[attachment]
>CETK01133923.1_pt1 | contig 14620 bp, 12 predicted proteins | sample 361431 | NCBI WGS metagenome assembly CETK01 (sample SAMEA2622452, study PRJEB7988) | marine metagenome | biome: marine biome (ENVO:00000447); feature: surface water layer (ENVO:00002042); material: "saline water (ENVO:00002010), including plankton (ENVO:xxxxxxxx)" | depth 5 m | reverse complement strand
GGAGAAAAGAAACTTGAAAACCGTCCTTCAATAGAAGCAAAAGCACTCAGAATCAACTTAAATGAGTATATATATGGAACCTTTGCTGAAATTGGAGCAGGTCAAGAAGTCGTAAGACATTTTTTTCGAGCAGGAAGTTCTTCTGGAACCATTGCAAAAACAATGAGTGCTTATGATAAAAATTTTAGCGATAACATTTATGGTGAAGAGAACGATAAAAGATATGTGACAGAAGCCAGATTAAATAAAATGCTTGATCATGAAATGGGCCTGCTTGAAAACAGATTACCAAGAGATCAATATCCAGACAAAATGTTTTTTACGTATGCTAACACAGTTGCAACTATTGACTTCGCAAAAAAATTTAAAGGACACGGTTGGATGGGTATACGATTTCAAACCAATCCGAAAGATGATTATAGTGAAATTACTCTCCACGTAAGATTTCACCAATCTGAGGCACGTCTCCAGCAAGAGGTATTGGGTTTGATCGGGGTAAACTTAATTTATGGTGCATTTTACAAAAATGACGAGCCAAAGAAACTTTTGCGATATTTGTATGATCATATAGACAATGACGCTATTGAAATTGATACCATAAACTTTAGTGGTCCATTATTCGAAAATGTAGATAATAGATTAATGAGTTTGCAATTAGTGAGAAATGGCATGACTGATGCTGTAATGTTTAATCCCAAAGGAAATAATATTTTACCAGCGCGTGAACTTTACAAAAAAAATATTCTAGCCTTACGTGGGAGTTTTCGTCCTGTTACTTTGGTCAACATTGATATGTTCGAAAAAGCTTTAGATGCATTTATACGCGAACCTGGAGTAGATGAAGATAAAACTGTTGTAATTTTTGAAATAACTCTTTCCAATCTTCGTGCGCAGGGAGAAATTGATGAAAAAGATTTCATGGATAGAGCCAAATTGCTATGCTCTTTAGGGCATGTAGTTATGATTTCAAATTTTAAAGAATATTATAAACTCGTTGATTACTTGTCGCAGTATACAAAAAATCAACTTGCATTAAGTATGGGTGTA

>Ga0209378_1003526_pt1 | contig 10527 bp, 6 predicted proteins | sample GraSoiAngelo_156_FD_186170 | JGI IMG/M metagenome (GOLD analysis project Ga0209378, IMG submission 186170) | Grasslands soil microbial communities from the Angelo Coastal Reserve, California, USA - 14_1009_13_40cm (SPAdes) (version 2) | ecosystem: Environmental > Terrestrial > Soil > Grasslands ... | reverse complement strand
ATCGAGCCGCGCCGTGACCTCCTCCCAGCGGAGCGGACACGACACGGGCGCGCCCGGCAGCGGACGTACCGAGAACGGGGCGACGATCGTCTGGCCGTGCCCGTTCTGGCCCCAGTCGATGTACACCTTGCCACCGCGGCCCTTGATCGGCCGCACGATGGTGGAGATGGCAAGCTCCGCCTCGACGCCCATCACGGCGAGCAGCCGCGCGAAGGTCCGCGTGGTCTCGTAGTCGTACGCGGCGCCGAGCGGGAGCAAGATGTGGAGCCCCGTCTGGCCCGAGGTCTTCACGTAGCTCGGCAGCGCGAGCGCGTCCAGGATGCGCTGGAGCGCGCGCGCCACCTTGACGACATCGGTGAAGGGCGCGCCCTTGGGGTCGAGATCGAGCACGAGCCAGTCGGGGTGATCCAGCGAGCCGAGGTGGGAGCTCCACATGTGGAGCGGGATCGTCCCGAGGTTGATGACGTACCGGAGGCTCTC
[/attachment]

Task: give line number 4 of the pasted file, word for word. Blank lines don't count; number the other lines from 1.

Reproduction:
ATCGAGCCGCGCCGTGACCTCCTCCCAGCGGAGCGGACACGACACGGGCGCGCCCGGCAGCGGACGTACCGAGAACGGGGCGACGATCGTCTGGCCGTGCCCGTTCTGGCCCCAGTCGATGTACACCTTGCCACCGCGGCCCTTGATCGGCCGCACGATGGTGGAGATGGCAAGCTCCGCCTCGACGCCCATCACGGCGAGCAGCCGCGCGAAGGTCCGCGTGGTCTCGTAGTCGTACGCGGCGCCGAGCGGGAGCAAGATGTGGAGCCCCGTCTGGCCCGAGGTCTTCACGTAGCTCGGCAGCGCGAGCGCGTCCAGGATGCGCTGGAGCGCGCGCGCCACCTTGACGACATCGGTGAAGGGCGCGCCCTTGGGGTCGAGATCGAGCACGAGCCAGTCGGGGTGATCCAGCGAGCCGAGGTGGGAGCTCCACATGTGGAGCGGGATCGTCCCGAGGTTGATGACGTACCGGAGGCTCTC